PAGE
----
Atlantic farmers welcome dry weather
August 22, 2008 By The Canadian Press
August 22, 2008, Halifax, NS – Things are looking up for Maritime farmers who have been plagued by too much rain.
August 22, 2008, Halifax, N.S. – Things are looking up for Maritime farmers who have been plagued by too much rain.
Heavy downpours in early August left the region’s farmers scrambled to save certain crops from a soggy demise.
But Environment Canada says the next two weeks should bring better weather to the region.
Meteorologist Bob Robichaud said a low-pressure system that’s been hanging around for much of August is showing signs of changing.
“The second half of August should be better than the first,” he said in an interview from the weather centre in nearby Dartmouth.
Joe King, produce manager at Eyking Brothers farm in Millville, N.S., said the dry weather in Cape Breton this week has been a bonus.
“As long as the rain stays away, we should be all right,” he said. “We’ll persevere and stay at it.”
King said the rain earlier this month damaged 45 hectares of lettuce.
“What we’ve lost in lettuce we can’t get back,” he said. “Now I’ve got about 16 acres of it out there.”
King, who also grows turnips, cabbage and cauliflower, estimated that the damage to his crops will cost him about $350,000 in lost income.
“That’s just one farm,” said King, whose farm is part of the Bras d’Or Producers Co-operative. “There’s five farms in this area and we’re all affected.”
Representatives from Nova Scotia’s Agriculture Department toured the Millville area last week. A spokeswoman said the department is determining what programs can assist farmers in the region.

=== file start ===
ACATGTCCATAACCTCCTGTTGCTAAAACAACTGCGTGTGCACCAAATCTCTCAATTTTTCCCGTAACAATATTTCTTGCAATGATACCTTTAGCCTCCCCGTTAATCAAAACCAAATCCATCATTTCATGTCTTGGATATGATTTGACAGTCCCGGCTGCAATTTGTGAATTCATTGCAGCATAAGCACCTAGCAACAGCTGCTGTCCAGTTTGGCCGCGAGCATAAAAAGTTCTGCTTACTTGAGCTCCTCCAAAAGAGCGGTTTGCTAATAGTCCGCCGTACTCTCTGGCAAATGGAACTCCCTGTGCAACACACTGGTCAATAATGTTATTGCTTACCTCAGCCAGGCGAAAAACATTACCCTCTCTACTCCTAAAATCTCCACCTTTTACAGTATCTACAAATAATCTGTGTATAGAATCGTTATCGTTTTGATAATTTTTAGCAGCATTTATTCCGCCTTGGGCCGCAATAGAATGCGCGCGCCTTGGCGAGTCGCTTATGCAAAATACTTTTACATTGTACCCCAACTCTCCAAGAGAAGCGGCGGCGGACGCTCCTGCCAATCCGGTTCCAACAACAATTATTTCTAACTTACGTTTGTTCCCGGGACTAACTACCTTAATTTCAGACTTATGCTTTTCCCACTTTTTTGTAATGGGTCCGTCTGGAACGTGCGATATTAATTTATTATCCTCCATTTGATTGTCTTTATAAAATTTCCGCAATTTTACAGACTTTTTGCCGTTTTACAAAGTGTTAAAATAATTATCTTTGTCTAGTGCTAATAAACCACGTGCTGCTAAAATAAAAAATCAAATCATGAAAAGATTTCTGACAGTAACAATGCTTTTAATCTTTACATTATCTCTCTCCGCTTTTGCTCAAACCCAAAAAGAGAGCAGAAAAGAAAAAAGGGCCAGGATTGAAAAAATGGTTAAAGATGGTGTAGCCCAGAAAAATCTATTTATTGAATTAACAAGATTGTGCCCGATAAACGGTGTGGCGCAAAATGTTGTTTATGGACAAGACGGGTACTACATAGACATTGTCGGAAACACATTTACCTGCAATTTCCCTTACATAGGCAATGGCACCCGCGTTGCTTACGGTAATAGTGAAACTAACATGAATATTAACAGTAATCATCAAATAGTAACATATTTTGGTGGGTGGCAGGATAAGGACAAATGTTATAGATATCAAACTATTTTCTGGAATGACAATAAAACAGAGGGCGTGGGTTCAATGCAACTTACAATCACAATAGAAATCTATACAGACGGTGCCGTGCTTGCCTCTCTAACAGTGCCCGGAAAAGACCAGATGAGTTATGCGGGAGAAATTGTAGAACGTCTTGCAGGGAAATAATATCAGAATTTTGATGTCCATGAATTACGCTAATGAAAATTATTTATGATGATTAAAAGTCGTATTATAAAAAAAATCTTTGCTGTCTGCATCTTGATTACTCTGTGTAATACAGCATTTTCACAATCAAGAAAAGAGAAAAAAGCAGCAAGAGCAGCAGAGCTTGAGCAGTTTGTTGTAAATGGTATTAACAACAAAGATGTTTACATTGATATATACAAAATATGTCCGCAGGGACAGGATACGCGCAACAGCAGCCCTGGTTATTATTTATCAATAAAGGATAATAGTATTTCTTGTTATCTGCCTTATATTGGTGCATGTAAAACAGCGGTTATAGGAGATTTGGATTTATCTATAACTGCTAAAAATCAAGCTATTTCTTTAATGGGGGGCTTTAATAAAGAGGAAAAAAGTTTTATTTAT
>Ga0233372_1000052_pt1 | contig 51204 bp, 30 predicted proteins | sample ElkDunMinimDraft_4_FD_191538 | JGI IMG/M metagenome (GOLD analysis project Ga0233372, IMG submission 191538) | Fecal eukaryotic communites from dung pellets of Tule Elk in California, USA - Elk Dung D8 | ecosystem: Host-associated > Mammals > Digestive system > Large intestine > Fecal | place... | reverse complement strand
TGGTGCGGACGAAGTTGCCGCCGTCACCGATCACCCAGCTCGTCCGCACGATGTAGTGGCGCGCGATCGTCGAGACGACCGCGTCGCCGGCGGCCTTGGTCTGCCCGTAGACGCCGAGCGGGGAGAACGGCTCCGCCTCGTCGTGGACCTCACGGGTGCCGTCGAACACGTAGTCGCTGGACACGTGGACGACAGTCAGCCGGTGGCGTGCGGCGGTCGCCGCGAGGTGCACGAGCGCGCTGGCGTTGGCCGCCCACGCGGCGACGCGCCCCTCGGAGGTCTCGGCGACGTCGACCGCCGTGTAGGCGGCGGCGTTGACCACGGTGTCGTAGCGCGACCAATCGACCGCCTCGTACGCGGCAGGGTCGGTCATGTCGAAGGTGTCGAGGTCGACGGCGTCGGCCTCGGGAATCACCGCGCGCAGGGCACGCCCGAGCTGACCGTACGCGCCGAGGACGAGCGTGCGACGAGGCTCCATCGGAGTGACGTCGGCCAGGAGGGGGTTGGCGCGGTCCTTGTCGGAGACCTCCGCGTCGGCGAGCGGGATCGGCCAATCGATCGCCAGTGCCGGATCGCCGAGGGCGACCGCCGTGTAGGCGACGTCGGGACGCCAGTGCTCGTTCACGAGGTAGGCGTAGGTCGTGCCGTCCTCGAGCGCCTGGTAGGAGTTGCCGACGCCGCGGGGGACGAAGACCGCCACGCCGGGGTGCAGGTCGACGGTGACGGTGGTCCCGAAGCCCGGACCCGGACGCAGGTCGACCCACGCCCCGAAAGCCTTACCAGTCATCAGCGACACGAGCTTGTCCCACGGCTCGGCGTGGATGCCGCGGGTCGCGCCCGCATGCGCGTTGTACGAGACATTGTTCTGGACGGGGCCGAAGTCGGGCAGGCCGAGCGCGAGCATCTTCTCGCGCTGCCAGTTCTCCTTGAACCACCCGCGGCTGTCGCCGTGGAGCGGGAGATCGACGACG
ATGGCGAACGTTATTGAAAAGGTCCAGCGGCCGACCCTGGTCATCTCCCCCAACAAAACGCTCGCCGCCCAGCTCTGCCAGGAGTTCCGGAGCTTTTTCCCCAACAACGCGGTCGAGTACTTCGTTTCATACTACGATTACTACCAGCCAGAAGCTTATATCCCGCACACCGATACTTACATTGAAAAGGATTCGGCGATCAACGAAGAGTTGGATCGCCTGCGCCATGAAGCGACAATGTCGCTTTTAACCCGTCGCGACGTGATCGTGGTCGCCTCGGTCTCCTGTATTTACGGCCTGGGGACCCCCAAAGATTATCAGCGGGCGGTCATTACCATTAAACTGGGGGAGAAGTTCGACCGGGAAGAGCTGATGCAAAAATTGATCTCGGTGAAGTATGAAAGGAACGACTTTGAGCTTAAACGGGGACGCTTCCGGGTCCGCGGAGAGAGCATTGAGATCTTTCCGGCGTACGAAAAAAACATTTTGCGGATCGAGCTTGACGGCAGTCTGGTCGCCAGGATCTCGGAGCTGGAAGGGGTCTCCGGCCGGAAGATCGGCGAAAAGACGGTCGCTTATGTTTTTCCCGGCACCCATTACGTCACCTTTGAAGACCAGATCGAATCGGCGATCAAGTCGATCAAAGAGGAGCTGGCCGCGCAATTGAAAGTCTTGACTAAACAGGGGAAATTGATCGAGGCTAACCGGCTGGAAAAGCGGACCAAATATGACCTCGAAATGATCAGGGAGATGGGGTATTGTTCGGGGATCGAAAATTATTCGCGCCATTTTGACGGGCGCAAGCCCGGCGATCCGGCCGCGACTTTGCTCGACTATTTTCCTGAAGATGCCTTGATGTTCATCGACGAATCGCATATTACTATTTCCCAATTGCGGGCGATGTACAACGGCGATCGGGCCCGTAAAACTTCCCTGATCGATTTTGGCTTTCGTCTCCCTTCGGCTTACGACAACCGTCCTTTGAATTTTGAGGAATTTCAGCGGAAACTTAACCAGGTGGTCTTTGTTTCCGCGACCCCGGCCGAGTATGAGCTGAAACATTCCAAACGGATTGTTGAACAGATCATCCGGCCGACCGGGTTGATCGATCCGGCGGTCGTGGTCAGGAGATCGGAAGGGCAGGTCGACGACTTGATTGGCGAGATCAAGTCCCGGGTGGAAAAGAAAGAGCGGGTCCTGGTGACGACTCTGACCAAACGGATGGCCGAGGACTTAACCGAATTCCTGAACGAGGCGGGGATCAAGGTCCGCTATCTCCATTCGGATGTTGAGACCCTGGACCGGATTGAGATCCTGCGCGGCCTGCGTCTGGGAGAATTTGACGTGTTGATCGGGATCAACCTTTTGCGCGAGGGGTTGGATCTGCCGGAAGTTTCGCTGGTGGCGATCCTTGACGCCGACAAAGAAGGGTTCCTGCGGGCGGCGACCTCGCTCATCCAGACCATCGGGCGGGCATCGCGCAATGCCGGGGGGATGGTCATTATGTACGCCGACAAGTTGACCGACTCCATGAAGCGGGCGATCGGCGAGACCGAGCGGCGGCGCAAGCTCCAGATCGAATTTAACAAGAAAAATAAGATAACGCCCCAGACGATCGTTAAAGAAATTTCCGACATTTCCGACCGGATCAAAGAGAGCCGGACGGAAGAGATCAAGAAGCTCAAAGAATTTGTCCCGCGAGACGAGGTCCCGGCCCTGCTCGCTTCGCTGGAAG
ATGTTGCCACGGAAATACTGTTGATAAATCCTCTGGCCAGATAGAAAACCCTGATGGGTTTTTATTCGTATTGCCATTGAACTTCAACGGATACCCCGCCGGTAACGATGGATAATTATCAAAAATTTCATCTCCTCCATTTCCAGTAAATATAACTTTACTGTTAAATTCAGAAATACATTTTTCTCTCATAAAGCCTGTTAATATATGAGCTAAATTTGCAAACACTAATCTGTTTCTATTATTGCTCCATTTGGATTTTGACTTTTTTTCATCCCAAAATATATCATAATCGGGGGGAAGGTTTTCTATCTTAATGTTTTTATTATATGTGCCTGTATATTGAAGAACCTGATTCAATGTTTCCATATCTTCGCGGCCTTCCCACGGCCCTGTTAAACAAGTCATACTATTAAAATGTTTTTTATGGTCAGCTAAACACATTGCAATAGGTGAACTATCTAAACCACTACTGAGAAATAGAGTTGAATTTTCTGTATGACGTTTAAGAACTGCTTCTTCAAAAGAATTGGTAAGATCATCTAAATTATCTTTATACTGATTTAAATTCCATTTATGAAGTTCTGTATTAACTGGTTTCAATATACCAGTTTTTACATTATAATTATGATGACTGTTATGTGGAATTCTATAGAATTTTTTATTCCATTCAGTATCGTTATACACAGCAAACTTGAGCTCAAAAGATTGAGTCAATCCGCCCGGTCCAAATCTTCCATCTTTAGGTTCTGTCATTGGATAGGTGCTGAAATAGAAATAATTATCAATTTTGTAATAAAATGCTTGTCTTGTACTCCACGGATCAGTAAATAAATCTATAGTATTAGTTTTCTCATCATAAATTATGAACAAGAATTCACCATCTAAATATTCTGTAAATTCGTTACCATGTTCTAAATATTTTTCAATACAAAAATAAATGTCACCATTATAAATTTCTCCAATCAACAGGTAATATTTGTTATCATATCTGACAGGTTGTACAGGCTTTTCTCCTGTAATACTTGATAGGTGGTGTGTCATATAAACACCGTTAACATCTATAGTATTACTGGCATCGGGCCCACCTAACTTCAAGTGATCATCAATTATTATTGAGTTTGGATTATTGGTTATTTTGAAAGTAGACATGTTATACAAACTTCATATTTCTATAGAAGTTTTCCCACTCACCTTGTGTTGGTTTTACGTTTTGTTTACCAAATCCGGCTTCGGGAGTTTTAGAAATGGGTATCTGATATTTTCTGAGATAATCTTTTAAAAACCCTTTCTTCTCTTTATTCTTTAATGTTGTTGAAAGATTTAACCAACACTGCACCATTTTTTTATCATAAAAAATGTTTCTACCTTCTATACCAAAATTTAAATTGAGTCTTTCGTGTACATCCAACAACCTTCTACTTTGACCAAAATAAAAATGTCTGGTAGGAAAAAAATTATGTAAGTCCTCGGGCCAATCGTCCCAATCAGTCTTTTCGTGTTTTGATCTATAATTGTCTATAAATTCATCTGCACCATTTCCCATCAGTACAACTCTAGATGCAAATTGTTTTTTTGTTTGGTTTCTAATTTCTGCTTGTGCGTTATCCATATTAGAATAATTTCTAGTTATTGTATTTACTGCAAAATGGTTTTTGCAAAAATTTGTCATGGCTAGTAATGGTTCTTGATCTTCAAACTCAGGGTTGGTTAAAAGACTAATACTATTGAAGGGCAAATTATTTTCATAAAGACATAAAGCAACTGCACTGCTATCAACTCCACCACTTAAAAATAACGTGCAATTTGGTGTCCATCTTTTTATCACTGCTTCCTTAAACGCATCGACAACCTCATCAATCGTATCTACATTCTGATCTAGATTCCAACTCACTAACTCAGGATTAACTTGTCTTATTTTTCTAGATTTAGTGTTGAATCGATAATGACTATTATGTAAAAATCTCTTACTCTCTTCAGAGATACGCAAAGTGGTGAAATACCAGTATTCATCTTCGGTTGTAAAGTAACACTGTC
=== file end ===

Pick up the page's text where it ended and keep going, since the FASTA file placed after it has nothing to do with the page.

Robichaud said Sydney area of Cape Breton has seen about 155 millimetres of rain this August. That’s four times the average amount.
Halifax has seen close to 200 millimetres so far this month – again, almost four times the usual amount.
Meanwhile, the Edmundston area of northern New Brunswick has received about 100 millimetres more than the typical average.
Jean Marie Pelletier, chairman of Potatoes New Brunswick, said storms and flooding in the northern region left some potato fields submerged.
“It’s just killed,” said Pelletier. “They are a total loss, those fields.”
Pelletier said the rain also caused a few cases of late blight, a disease that shows up after too much rain.
“We need to spray more fungicides, so it adds to the cost of production.”
Chip Hunter operates a farm with his brother in what he calls the “potato belt” of New Brunswick, near the St. John River valley.
“It’s a big concern and the fields are not looking good,” said Hunter, who also grows sweet corn and other produce. “We’re certainly concerned about what effect the weather’s going to have … It might be too late, I don’t know.”
However, the rain hasn’t been bad news for every grower in the region.
Jamie Morrison of the New Brunswick Blueberry Agency said the rain has helped the province’s berry crop.
“The rain isn’t detrimental because it’s plumped up the berries,” said Morrison. “The season’s looking good.”
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